Discipline and Parenting: the Difficult Questions

By: Jennifer L. Galle MA, LCPC

If you are a parent reading this article, you probably do not need anyone to tell you that parenting is difficult.  From virtually the very moment that you learn you will be adding a child to your family, many parents feel overwhelmed by the sheer volume and importance of the decisions presented to them.  Breastfeeding or bottle feeding?  Should you use cloth diapers or disposables?  And as time progresses, the decisions continue.  Is your child ready for preschool?  Should you keep them on a schedule, or just “let kids be kids?”  Let them have that can of soda pop at a friend’s birthday party, or gently direct them towards healthier options? 

Many parents find these decisions overwhelming and confusing, despite the sheer volume of information at our fingertips, both figuratively and literally, if you carry a smart phone.  In 2011, 3,520 parenting books were published or distributed in the U.S (Petersen 2012).  A Google search for “children and immunizations” currently yields about 6,430,000 results (in 0.27 seconds).  But in over a decade of counseling children and their families, I have found that the majority of parents can research, navigate, and compromise their way through these decisions.  The question that overwhelmingly brings them to my office door is “What about discipline?”

As I often remind parents, the word “discipline” means “to teach” (Merriam Webster 2014).  But how?  The day to day answer to that question can be complicated, but becomes surprisingly simpler if you follow the guidance of three basic principles: consistency, balance, and relationship.

Consistency first involves creating a clearly communicated and age appropriate idea of expectations for your child.  For those with partners in parenting, whether that be a spouse, grandparent, or friend, this means beginning with an “adults only” conversation surrounding rules, rewards, consequences, and expectations for your child.  There is no guidebook dictating  what time a child goes to bed, if homework should be done right  after school or following a snack break, or the ideal curfew for your seventeen going on eighteen year old.  Individually, the answers to these questions are not the most important aspect of discipline; the most importance aspect is compromising with your partner and creating a clear and consistent rules that both of you feel comfortable enforcing with your child.  The second aspect of consistency then comes as a result of the follow through in terms of discipline.  Quite simply, say what you mean and mean what you say.  The quickest way to sabotage the discipline in your household is through the use of idle threats or not responding consistently to a behavior, whether that is in terms of a promised “reward” or a “consequence for negative behavior.

Our next principle is the concept of balance.  For many of us, we respond more actively and immediately to negative behavior than we do positive.  If our children are playing nicely together building a Lego castle, we relish the quiet and take advantage of that time to tackle the pile of laundry threatening to take over the laundry room.  But when the screaming match ensues over the Xbox controller, we immediately respond and take action.  Balance involves making an active effort to respond to both positive and negative behaviors, and hopefully even out that playing field.  Notice and respond to the positive choices that your child makes on a daily basis.  Make it a point to tell them the little things about them that you admire and appreciate.  Your goal in discipline is not only to address the behaviors that you do not want to repeat, but also to encourage positive behaviors and choices through your words, actions, and responses.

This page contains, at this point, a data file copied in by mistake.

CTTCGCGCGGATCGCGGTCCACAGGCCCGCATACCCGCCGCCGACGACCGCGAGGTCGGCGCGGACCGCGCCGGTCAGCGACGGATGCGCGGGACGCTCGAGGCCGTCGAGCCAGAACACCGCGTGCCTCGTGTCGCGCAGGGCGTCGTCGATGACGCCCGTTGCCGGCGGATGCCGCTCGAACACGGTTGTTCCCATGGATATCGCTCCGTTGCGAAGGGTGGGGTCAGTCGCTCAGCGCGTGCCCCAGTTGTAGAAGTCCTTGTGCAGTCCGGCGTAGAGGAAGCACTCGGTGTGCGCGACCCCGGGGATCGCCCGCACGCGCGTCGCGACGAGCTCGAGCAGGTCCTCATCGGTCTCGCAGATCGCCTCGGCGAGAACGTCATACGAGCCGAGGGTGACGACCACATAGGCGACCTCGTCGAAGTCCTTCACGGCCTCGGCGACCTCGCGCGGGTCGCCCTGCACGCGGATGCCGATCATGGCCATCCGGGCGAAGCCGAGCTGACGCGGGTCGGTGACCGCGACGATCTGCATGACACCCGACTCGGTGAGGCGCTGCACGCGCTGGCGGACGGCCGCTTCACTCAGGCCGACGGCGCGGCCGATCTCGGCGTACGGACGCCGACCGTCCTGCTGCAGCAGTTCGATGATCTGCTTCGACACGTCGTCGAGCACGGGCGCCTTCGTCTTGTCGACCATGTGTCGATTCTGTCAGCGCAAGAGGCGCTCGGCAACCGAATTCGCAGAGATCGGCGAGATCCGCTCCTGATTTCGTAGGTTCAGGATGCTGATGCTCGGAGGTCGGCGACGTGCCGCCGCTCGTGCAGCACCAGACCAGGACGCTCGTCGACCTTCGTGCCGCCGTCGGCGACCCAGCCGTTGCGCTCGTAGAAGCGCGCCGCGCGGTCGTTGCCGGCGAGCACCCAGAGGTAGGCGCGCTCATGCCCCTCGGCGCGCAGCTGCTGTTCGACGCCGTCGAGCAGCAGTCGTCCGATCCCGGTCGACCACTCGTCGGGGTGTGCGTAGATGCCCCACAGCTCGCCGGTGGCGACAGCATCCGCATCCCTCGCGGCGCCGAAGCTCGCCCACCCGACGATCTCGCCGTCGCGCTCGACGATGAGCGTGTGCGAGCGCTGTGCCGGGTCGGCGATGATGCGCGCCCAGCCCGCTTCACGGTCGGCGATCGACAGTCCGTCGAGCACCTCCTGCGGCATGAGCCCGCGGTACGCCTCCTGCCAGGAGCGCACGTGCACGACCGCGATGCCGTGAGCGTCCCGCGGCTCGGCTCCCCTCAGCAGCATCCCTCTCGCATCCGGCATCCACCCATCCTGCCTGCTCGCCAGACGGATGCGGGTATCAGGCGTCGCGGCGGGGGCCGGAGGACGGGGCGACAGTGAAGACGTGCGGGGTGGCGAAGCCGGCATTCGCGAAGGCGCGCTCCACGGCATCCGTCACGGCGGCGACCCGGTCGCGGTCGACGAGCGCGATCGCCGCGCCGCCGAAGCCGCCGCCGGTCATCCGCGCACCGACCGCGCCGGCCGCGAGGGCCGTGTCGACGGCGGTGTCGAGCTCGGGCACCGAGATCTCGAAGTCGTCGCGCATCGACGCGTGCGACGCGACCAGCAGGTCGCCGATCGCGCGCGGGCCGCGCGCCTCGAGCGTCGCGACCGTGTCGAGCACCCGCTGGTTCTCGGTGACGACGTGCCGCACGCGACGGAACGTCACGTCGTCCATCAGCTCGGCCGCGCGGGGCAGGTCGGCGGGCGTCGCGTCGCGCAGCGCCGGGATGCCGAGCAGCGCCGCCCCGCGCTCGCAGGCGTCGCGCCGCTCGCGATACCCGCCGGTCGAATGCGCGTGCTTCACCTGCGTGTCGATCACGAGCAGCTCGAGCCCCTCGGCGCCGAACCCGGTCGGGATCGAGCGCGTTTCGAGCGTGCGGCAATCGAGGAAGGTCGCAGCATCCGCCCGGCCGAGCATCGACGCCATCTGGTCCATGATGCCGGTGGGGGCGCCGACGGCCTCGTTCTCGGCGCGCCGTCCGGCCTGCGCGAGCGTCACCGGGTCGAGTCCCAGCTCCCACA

Finally, we come to the principle of relationship.  Think back on your life to a person of authority that inspired you to work harder.  The boss that could ask you to stay late to finish up a project and when you clocked out of the office at midnight, you felt proud and part of a team rather than resentment.  The teacher who assigned an essay that had you proofreading and perfecting for several hours after completing it because you wanted it to be “just right” before turning it in.  Chances are, that inspiration to work harder stemmed from the quality of the relationship with that individual.  For children and teens, controlling their impulses and making positive choices can and should be acknowledged as hard work.  If you want your child to “work hard” in the world of discipline (and life), be the type of authority figure that inspires hard work.  Spend time with them, and both tell and show them how special they are.  Let them talk about their thoughts, ideas, and interests without judgment.  When they make a mistake, implement the necessary consequences calmly and consistently, but then move forward.  Create trust, and your child will follow you because they want to, not just because they have to.

Petersen, Andrea, Smarter Ways to Discipline Children,  Wall Street Journal (online), December 24, 2012.

 Merriam Webster, Definition of Discipline, online edition 2014.

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